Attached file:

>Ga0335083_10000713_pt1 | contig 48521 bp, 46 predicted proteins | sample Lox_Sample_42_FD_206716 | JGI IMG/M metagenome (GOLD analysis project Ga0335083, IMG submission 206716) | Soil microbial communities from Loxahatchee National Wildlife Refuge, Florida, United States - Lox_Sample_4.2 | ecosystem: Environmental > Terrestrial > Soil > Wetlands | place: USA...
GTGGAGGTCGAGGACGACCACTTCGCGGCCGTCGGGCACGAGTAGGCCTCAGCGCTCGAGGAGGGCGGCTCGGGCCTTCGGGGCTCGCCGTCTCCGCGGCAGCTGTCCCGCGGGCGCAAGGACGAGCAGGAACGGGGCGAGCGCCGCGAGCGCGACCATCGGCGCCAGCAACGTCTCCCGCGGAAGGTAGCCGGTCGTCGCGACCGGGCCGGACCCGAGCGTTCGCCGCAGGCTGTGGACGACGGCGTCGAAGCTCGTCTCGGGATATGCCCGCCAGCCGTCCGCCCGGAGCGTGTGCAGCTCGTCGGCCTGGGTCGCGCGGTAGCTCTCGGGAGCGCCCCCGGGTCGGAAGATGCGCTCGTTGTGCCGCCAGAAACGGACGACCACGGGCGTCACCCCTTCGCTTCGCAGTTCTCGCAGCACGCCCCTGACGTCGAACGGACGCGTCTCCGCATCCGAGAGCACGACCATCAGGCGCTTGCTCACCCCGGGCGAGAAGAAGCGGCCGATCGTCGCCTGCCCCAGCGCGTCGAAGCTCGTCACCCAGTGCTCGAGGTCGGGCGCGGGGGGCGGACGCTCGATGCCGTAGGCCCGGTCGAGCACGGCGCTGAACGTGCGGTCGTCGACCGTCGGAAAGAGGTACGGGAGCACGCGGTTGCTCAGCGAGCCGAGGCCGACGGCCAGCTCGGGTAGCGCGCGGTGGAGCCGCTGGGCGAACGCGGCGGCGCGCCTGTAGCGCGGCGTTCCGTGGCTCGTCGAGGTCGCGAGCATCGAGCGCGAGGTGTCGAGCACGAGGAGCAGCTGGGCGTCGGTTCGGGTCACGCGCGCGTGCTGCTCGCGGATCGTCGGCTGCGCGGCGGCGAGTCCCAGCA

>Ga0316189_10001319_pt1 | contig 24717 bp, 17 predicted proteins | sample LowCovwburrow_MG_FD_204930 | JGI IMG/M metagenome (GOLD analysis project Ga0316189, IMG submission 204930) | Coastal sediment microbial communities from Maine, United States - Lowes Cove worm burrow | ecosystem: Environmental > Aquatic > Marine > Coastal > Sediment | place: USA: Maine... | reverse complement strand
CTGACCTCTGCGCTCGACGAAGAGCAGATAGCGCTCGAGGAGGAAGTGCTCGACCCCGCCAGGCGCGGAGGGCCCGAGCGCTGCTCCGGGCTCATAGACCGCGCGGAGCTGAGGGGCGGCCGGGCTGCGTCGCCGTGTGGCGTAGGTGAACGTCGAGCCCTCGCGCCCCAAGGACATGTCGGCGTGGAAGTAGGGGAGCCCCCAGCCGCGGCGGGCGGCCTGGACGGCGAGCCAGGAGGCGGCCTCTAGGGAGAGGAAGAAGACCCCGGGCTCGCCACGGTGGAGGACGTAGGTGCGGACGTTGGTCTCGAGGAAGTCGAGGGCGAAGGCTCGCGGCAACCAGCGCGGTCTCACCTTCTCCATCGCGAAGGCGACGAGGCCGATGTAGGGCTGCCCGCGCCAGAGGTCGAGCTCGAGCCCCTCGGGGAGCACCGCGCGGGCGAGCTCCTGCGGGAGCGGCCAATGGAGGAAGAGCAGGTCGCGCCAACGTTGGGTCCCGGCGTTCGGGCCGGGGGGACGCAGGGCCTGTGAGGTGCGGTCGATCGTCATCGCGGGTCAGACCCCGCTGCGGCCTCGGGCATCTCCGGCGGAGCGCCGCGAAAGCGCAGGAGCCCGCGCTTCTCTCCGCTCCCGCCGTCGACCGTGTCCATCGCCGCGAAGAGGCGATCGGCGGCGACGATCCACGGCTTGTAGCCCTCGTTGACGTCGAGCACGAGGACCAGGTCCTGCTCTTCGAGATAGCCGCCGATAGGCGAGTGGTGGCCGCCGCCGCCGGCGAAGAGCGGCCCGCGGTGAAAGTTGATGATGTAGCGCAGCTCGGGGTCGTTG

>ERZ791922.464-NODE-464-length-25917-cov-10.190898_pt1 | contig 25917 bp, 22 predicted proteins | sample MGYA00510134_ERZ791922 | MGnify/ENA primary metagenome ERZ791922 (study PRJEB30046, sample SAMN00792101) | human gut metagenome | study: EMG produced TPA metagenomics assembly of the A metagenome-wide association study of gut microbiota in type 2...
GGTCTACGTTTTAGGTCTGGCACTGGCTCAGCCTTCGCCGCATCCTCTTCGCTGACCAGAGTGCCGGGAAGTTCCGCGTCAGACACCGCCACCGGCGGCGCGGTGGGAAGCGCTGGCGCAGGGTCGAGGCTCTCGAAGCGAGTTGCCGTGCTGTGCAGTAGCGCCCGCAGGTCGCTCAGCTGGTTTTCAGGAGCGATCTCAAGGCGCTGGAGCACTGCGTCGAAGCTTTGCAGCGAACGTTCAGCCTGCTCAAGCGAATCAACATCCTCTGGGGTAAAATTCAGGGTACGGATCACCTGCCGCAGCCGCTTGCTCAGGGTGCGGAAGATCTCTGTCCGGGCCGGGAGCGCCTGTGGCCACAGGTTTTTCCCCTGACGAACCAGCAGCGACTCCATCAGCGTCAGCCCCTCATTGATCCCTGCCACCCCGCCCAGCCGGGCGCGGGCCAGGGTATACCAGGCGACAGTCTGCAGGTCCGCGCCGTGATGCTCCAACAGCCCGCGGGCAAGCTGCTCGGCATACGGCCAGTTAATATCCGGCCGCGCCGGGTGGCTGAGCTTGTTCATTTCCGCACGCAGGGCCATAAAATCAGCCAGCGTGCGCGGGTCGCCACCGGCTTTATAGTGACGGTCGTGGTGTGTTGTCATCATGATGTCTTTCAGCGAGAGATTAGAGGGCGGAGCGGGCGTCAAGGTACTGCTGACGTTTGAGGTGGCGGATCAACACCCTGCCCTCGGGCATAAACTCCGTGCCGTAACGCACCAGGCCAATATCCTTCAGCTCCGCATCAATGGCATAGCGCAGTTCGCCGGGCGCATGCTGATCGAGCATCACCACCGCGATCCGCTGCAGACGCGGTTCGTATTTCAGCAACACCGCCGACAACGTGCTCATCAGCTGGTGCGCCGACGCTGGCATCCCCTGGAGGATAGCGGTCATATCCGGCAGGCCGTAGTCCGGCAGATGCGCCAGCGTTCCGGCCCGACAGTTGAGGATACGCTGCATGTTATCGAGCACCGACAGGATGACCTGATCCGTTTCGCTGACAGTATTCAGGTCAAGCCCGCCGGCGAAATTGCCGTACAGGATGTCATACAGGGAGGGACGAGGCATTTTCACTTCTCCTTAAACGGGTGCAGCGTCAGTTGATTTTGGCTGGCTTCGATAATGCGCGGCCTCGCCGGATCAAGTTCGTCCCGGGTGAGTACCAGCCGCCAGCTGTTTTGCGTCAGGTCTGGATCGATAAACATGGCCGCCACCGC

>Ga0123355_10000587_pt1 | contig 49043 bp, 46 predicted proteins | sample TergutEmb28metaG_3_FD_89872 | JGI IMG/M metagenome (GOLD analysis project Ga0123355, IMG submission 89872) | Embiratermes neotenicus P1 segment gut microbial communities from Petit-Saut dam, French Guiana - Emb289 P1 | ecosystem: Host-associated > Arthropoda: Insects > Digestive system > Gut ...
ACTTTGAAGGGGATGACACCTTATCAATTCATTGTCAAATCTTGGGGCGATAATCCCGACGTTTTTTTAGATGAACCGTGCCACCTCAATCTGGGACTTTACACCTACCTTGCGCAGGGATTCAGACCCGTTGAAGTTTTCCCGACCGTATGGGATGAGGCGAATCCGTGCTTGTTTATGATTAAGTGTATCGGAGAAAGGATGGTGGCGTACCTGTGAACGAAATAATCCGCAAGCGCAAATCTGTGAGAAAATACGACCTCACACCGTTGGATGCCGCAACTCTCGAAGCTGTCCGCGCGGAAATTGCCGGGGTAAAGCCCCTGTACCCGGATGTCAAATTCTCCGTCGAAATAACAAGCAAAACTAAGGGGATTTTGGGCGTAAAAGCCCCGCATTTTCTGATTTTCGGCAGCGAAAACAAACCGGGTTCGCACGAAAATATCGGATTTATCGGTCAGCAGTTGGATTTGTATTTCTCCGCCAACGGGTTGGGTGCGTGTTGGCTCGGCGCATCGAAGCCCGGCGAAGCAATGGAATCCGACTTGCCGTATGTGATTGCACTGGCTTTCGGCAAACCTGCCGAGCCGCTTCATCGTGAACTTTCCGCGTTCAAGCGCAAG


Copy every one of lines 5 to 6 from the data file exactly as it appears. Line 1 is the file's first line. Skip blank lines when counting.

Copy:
>ERZ791922.464-NODE-464-length-25917-cov-10.190898_pt1 | contig 25917 bp, 22 predicted proteins | sample MGYA00510134_ERZ791922 | MGnify/ENA primary metagenome ERZ791922 (study PRJEB30046, sample SAMN00792101) | human gut metagenome | study: EMG produced TPA metagenomics assembly of the A metagenome-wide association study of gut microbiota in type 2...
GGTCTACGTTTTAGGTCTGGCACTGGCTCAGCCTTCGCCGCATCCTCTTCGCTGACCAGAGTGCCGGGAAGTTCCGCGTCAGACACCGCCACCGGCGGCGCGGTGGGAAGCGCTGGCGCAGGGTCGAGGCTCTCGAAGCGAGTTGCCGTGCTGTGCAGTAGCGCCCGCAGGTCGCTCAGCTGGTTTTCAGGAGCGATCTCAAGGCGCTGGAGCACTGCGTCGAAGCTTTGCAGCGAACGTTCAGCCTGCTCAAGCGAATCAACATCCTCTGGGGTAAAATTCAGGGTACGGATCACCTGCCGCAGCCGCTTGCTCAGGGTGCGGAAGATCTCTGTCCGGGCCGGGAGCGCCTGTGGCCACAGGTTTTTCCCCTGACGAACCAGCAGCGACTCCATCAGCGTCAGCCCCTCATTGATCCCTGCCACCCCGCCCAGCCGGGCGCGGGCCAGGGTATACCAGGCGACAGTCTGCAGGTCCGCGCCGTGATGCTCCAACAGCCCGCGGGCAAGCTGCTCGGCATACGGCCAGTTAATATCCGGCCGCGCCGGGTGGCTGAGCTTGTTCATTTCCGCACGCAGGGCCATAAAATCAGCCAGCGTGCGCGGGTCGCCACCGGCTTTATAGTGACGGTCGTGGTGTGTTGTCATCATGATGTCTTTCAGCGAGAGATTAGAGGGCGGAGCGGGCGTCAAGGTACTGCTGACGTTTGAGGTGGCGGATCAACACCCTGCCCTCGGGCATAAACTCCGTGCCGTAACGCACCAGGCCAATATCCTTCAGCTCCGCATCAATGGCATAGCGCAGTTCGCCGGGCGCATGCTGATCGAGCATCACCACCGCGATCCGCTGCAGACGCGGTTCGTATTTCAGCAACACCGCCGACAACGTGCTCATCAGCTGGTGCGCCGACGCTGGCATCCCCTGGAGGATAGCGGTCATATCCGGCAGGCCGTAGTCCGGCAGATGCGCCAGCGTTCCGGCCCGACAGTTGAGGATACGCTGCATGTTATCGAGCACCGACAGGATGACCTGATCCGTTTCGCTGACAGTATTCAGGTCAAGCCCGCCGGCGAAATTGCCGTACAGGATGTCATACAGGGAGGGACGAGGCATTTTCACTTCTCCTTAAACGGGTGCAGCGTCAGTTGATTTTGGCTGGCTTCGATAATGCGCGGCCTCGCCGGATCAAGTTCGTCCCGGGTGAGTACCAGCCGCCAGCTGTTTTGCGTCAGGTCTGGATCGATAAACATGGCCGCCACCGC